(THIS ARTICLE IS MACHINE TRANSLATED by Google from Norwegian)
A Dog Called Money is a close observation of the creative process of English musician Polly Jean Harvey, also known as PJ Harvey. By seeking out people who live under difficult conditions, the film documents how Harvey transforms these fragments of experiences into new music.
Harvey follows Seamus murphy, an Irish veteran of photojournalism, to Afghanistan, Kosovo and Washington (DC) and becomes the main character in Murphy's first documentary. The sparse narrative page is taken from Harvey's full observation notes. Some of these words turn into lyrics that grow organically in collaboration with the musicians of her band during an intense five-week period. The sessions take place in a small, soundproof studio built inside a much larger room in Somerset House, London.
There is nothing wrong with Harvey's role as the foreigner on transit.
The musicians cannot see the small groups of visitors who look at them through one-way mirrors from the other side. Although the film exhibits a good deal of "give-and-take" attitude between the musicians – a balance that indicates respect and interaction – Harvey maintains control in a quiet way.
People and places in Harvey's service
The formal distance between the outside visitors and the intrepid musicians inside is a parallel to Harvey's own position as one who considers herself from the outside as she travels the ruined, muddy streets of Kabul; wandering through the ruins of the Afghan Department of Defense or sitting in the church chairs of an African American congregation. Throughout it all, Harvey appears as self-conscious and at the same time as a blank background, where the audience can project their own interpretations of Harvey's feelings and intentions. This is also part of the performance – this is what she does, this is her work.
Dressed in black attire by Ann Demeulemeester, she confesses her role as something between an archivist and a shaman.
A Dog Called Money places the places and people Harvey comes into contact with – at her service. The point is not primarily to learn about them, but rather the way Harvey transforms what she sees and hears – into music. No attempt is made to speak to the dirty Afghan boy staring into the camera with his nose pressed against a car window; the old Kosovo woman fingering her keys as she walks slowly against a collapsed wall of a house she no longer lives in; or Afghan men participating in ecstatic prayer in the form of a circular song.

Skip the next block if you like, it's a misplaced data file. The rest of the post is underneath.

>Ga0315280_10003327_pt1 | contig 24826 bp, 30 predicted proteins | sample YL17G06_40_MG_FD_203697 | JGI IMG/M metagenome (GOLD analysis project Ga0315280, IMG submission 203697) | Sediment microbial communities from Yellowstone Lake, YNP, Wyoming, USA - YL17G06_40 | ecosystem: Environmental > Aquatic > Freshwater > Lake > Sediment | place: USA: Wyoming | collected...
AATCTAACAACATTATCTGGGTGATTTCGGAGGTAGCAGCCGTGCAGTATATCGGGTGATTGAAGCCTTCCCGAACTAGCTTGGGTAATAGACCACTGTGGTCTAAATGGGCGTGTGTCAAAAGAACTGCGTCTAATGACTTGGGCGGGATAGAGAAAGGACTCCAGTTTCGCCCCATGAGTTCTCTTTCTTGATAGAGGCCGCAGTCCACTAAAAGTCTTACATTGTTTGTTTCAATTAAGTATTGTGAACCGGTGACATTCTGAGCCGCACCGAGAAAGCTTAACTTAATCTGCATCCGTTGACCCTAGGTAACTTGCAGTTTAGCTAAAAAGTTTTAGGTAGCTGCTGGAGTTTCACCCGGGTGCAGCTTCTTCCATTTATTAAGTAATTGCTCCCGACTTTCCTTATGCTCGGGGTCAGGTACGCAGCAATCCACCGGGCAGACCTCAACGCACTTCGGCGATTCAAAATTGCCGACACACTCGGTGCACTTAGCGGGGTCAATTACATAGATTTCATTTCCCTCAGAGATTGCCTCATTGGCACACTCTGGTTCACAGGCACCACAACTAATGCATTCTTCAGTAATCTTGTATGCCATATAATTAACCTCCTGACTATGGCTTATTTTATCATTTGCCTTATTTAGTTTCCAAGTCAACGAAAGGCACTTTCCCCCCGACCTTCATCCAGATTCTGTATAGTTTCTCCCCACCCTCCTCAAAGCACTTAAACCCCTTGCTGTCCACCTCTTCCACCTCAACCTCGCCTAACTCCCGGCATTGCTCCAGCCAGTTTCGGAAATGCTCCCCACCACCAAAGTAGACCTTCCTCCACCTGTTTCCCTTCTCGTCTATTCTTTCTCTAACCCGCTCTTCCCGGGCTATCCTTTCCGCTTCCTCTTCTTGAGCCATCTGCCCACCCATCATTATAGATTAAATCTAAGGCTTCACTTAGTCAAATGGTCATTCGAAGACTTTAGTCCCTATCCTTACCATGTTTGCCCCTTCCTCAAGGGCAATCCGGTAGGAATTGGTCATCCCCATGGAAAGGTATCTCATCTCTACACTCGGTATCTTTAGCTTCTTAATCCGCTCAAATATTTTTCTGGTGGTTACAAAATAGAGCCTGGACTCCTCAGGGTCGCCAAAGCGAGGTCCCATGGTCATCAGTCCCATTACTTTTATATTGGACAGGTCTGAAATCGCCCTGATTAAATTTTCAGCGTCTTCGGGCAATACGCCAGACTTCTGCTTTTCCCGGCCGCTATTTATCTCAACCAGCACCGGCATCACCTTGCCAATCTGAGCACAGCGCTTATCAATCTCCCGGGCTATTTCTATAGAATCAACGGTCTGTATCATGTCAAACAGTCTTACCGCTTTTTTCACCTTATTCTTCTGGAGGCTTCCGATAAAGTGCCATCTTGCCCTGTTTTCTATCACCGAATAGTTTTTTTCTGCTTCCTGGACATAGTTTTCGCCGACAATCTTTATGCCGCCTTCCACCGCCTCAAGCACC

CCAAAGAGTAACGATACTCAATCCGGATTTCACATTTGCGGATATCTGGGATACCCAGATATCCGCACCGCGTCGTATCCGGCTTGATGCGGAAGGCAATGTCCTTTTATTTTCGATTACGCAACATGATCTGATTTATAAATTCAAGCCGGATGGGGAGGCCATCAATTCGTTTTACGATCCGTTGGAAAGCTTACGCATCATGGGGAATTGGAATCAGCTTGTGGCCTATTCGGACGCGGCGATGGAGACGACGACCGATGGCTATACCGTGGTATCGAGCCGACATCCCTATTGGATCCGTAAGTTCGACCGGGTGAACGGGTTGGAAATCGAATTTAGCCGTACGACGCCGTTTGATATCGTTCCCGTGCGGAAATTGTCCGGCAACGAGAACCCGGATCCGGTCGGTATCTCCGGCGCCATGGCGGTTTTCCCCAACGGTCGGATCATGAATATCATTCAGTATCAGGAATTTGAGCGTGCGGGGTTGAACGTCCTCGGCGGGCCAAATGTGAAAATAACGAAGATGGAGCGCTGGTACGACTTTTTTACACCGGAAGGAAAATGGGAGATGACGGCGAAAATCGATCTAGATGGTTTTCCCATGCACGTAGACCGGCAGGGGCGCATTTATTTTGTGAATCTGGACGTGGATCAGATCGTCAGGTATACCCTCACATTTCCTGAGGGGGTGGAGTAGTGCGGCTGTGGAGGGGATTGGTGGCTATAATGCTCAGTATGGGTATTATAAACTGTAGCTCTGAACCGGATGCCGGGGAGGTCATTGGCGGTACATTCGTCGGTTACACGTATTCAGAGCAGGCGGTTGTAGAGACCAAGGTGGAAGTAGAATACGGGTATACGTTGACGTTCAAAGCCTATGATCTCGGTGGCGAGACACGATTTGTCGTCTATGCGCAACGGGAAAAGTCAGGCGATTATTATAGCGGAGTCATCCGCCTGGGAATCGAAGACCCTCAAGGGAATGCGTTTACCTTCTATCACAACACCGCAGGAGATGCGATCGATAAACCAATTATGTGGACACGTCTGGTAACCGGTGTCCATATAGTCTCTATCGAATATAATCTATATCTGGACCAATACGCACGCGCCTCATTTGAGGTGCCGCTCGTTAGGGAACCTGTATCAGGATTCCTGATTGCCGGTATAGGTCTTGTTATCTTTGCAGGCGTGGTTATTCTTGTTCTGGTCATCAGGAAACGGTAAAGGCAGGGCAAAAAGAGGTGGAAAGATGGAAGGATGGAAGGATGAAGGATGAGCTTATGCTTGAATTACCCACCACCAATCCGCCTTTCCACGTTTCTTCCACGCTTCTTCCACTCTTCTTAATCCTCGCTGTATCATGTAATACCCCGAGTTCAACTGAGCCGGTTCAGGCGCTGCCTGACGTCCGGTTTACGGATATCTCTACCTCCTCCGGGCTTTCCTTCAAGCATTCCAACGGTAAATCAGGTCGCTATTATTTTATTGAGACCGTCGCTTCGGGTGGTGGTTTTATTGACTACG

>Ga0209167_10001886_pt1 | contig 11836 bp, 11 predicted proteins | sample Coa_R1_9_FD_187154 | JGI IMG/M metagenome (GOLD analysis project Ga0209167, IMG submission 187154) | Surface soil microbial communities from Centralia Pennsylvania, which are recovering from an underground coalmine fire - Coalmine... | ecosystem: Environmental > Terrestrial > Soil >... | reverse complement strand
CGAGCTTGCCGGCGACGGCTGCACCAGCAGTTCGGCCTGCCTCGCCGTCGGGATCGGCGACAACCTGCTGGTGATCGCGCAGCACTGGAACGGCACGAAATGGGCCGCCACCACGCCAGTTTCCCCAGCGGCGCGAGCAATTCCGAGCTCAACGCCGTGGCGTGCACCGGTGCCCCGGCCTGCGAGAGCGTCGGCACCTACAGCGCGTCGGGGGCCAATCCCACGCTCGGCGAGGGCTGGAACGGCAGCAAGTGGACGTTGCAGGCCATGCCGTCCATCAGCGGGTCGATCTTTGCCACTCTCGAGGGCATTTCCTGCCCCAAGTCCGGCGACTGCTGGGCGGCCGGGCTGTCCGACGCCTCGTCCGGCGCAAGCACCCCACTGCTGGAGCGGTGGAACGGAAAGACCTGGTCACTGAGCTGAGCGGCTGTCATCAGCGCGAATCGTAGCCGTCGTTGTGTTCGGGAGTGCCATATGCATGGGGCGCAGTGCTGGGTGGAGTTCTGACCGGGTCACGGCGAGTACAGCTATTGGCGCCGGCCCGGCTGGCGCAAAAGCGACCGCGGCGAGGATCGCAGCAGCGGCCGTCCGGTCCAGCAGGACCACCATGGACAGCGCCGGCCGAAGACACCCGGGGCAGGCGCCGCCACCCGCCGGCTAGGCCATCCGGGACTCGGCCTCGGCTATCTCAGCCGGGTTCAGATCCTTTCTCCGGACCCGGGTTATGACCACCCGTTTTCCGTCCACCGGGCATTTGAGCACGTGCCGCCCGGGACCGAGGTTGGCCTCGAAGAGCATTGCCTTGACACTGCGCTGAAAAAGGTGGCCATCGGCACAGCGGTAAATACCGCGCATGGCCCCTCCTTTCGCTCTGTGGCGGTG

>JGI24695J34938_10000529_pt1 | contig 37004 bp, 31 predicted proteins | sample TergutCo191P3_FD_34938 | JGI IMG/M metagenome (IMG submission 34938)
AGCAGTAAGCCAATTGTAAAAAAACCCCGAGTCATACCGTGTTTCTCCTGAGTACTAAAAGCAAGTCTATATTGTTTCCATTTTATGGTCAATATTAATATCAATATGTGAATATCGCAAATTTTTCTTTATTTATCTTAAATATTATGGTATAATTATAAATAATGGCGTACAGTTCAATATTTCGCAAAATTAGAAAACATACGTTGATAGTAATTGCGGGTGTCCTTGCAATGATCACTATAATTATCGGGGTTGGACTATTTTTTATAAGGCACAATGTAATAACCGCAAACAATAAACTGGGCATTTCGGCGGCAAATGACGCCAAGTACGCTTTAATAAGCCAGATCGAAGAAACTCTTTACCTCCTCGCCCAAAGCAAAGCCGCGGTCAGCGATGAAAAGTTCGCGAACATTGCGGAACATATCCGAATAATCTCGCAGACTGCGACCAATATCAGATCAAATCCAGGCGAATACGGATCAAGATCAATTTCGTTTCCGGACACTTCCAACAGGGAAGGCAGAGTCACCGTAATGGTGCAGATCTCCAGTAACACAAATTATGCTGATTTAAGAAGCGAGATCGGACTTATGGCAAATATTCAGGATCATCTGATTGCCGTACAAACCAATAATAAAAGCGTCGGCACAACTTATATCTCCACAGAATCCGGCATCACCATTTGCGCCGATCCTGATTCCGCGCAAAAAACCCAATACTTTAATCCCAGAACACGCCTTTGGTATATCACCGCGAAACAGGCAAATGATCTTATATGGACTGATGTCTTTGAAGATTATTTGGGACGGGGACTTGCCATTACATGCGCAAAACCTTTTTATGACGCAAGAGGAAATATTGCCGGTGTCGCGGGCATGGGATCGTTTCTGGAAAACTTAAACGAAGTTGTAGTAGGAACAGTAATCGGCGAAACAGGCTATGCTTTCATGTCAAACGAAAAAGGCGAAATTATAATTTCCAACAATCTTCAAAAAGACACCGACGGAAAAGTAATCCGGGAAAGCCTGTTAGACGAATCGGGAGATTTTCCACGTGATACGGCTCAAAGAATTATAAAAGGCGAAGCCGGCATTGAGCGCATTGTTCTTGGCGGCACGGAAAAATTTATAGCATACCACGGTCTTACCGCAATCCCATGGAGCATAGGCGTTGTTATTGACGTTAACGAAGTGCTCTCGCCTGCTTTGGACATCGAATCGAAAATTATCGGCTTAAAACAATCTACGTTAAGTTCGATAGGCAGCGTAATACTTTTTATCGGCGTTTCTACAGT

Room for interpretation
There is nothing wrong with Harvey's role as the foreigner on transit. Her quest is perceived as real. She is like any sensitive traveler, and it is easy to recognize in her the desire to absorb new structures, sounds, rituals and voices. In Kosovo, she gently raises an object from a rubbish heap in a looted house abandoned during the war two decades ago. She describes walking through the ruins of other people's lives with their own "precious" sandals with some embarrassment, and yet – dressed in black attire by Ann Demeulemeester – she appears as something between an archivist and a shaman.
No one here is invited to understand Harvey beyond her obvious work – nor does she explain anything about herself in the film. There is no visit to her home in Dorset, and only select moments , on the journeys she makes. Where it delves with lovely details, the film gives the audience plenty of room to interpret what's going on inside her.
Perhaps because Harvey is already a famous artist, the audience at the Berlin premiere was noticeably eager and receptive. I wasn't sure how to respond, as the film calls for an emotional commitment approaching voyeurism. Although I wondered if some moments were "pretentious" or just Harvey's response to what she saw, as an outsider, she sensed each place thoroughly before moving on.
If you don't know anything about PJ Harvey's work before you see A Dog Called Money, seeing her collaborative and creative process awaken your curiosity about her musical background before this project.
The movie is shown below Oslo Pix 3-9. June